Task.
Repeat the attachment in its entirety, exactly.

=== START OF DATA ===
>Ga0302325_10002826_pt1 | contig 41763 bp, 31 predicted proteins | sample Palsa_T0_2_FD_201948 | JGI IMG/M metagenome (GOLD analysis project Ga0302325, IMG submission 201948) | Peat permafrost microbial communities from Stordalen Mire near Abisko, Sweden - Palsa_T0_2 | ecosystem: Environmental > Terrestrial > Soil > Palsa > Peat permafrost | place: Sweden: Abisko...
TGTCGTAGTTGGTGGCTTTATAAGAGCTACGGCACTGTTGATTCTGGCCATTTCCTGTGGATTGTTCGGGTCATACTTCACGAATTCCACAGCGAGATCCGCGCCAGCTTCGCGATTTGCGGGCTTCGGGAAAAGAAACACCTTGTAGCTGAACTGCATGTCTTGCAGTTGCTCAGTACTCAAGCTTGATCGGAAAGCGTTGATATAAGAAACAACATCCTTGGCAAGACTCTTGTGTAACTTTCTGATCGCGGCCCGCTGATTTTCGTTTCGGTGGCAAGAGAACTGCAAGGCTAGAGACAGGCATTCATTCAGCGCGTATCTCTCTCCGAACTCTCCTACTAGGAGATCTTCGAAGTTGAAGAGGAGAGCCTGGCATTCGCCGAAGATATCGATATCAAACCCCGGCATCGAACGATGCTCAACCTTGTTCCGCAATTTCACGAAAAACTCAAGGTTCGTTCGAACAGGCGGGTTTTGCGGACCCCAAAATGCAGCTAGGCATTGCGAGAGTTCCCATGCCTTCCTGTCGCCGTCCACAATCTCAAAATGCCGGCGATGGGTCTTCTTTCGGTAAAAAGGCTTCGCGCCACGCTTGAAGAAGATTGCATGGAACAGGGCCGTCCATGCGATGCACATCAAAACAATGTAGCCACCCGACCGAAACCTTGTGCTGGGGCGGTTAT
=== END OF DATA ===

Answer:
>Ga0302325_10002826_pt1 | contig 41763 bp, 31 predicted proteins | sample Palsa_T0_2_FD_201948 | JGI IMG/M metagenome (GOLD analysis project Ga0302325, IMG submission 201948) | Peat permafrost microbial communities from Stordalen Mire near Abisko, Sweden - Palsa_T0_2 | ecosystem: Environmental > Terrestrial > Soil > Palsa > Peat permafrost | place: Sweden: Abisko...
TGTCGTAGTTGGTGGCTTTATAAGAGCTACGGCACTGTTGATTCTGGCCATTTCCTGTGGATTGTTCGGGTCATACTTCACGAATTCCACAGCGAGATCCGCGCCAGCTTCGCGATTTGCGGGCTTCGGGAAAAGAAACACCTTGTAGCTGAACTGCATGTCTTGCAGTTGCTCAGTACTCAAGCTTGATCGGAAAGCGTTGATATAAGAAACAACATCCTTGGCAAGACTCTTGTGTAACTTTCTGATCGCGGCCCGCTGATTTTCGTTTCGGTGGCAAGAGAACTGCAAGGCTAGAGACAGGCATTCATTCAGCGCGTATCTCTCTCCGAACTCTCCTACTAGGAGATCTTCGAAGTTGAAGAGGAGAGCCTGGCATTCGCCGAAGATATCGATATCAAACCCCGGCATCGAACGATGCTCAACCTTGTTCCGCAATTTCACGAAAAACTCAAGGTTCGTTCGAACAGGCGGGTTTTGCGGACCCCAAAATGCAGCTAGGCATTGCGAGAGTTCCCATGCCTTCCTGTCGCCGTCCACAATCTCAAAATGCCGGCGATGGGTCTTCTTTCGGTAAAAAGGCTTCGCGCCACGCTTGAAGAAGATTGCATGGAACAGGGCCGTCCATGCGATGCACATCAAAACAATGTAGCCACCCGACCGAAACCTTGTGCTGGGGCGGTTAT